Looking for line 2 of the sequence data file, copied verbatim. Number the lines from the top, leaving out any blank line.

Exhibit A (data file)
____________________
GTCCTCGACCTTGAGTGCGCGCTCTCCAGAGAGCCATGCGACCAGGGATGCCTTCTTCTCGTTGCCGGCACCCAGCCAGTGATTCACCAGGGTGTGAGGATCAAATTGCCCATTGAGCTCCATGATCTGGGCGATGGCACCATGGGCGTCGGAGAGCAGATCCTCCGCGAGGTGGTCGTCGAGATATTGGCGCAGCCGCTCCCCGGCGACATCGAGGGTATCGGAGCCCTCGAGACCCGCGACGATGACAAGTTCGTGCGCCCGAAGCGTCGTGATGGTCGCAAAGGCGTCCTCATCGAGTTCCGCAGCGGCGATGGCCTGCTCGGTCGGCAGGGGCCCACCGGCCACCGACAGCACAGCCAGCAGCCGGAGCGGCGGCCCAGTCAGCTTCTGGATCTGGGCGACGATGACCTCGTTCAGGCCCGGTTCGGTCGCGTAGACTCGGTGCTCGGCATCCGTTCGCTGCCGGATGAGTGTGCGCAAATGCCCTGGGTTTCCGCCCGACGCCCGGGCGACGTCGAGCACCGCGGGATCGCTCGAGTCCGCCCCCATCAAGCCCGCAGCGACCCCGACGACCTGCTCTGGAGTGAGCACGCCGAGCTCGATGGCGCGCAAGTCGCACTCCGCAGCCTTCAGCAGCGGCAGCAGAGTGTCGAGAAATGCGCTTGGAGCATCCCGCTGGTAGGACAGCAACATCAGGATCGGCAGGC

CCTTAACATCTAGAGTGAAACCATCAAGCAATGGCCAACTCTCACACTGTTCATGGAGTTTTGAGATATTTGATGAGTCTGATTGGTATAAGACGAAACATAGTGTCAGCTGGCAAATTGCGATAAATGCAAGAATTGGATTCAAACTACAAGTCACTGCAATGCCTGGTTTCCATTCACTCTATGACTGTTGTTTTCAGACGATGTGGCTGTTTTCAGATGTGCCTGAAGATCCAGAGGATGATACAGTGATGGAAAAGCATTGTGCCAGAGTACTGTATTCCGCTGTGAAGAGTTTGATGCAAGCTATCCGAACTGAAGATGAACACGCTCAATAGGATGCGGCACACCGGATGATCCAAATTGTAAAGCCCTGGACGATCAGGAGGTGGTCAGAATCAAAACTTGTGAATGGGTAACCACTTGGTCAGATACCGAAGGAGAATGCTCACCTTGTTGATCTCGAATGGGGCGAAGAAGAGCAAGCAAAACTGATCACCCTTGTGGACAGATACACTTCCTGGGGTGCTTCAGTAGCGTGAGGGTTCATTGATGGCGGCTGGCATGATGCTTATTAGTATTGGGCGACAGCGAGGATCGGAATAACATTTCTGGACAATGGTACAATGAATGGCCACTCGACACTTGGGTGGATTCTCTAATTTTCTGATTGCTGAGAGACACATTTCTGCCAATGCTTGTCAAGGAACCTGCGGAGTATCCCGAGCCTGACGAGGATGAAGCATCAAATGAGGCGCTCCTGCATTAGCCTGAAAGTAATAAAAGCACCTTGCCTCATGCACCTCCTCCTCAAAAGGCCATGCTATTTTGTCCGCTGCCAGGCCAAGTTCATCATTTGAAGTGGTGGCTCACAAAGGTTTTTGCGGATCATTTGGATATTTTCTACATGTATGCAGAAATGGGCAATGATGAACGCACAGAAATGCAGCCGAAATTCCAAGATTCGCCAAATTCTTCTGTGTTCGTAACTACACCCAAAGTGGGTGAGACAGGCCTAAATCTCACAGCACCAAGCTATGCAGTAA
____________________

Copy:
CCTTAACATCTAGAGTGAAACCATCAAGCAATGGCCAACTCTCACACTGTTCATGGAGTTTTGAGATATTTGATGAGTCTGATTGGTATAAGACGAAACATAGTGTCAGCTGGCAAATTGCGATAAATGCAAGAATTGGATTCAAACTACAAGTCACTGCAATGCCTGGTTTCCATTCACTCTATGACTGTTGTTTTCAGACGATGTGGCTGTTTTCAGATGTGCCTGAAGATCCAGAGGATGATACAGTGATGGAAAAGCATTGTGCCAGAGTACTGTATTCCGCTGTGAAGAGTTTGATGCAAGCTATCCGAACTGAAGATGAACACGCTCAATAGGATGCGGCACACCGGATGATCCAAATTGTAAAGCCCTGGACGATCAGGAGGTGGTCAGAATCAAAACTTGTGAATGGGTAACCACTTGGTCAGATACCGAAGGAGAATGCTCACCTTGTTGATCTCGAATGGGGCGAAGAAGAGCAAGCAAAACTGATCACCCTTGTGGACAGATACACTTCCTGGGGTGCTTCAGTAGCGTGAGGGTTCATTGATGGCGGCTGGCATGATGCTTATTAGTATTGGGCGACAGCGAGGATCGGAATAACATTTCTGGACAATGGTACAATGAATGGCCACTCGACACTTGGGTGGATTCTCTAATTTTCTGATTGCTGAGAGACACATTTCTGCCAATGCTTGTCAAGGAACCTGCGGAGTATCCCGAGCCTGACGAGGATGAAGCATCAAATGAGGCGCTCCTGCATTAGCCTGAAAGTAATAAAAGCACCTTGCCTCATGCACCTCCTCCTCAAAAGGCCATGCTATTTTGTCCGCTGCCAGGCCAAGTTCATCATTTGAAGTGGTGGCTCACAAAGGTTTTTGCGGATCATTTGGATATTTTCTACATGTATGCAGAAATGGGCAATGATGAACGCACAGAAATGCAGCCGAAATTCCAAGATTCGCCAAATTCTTCTGTGTTCGTAACTACACCCAAAGTGGGTGAGACAGGCCTAAATCTCACAGCACCAAGCTATGCAGTAA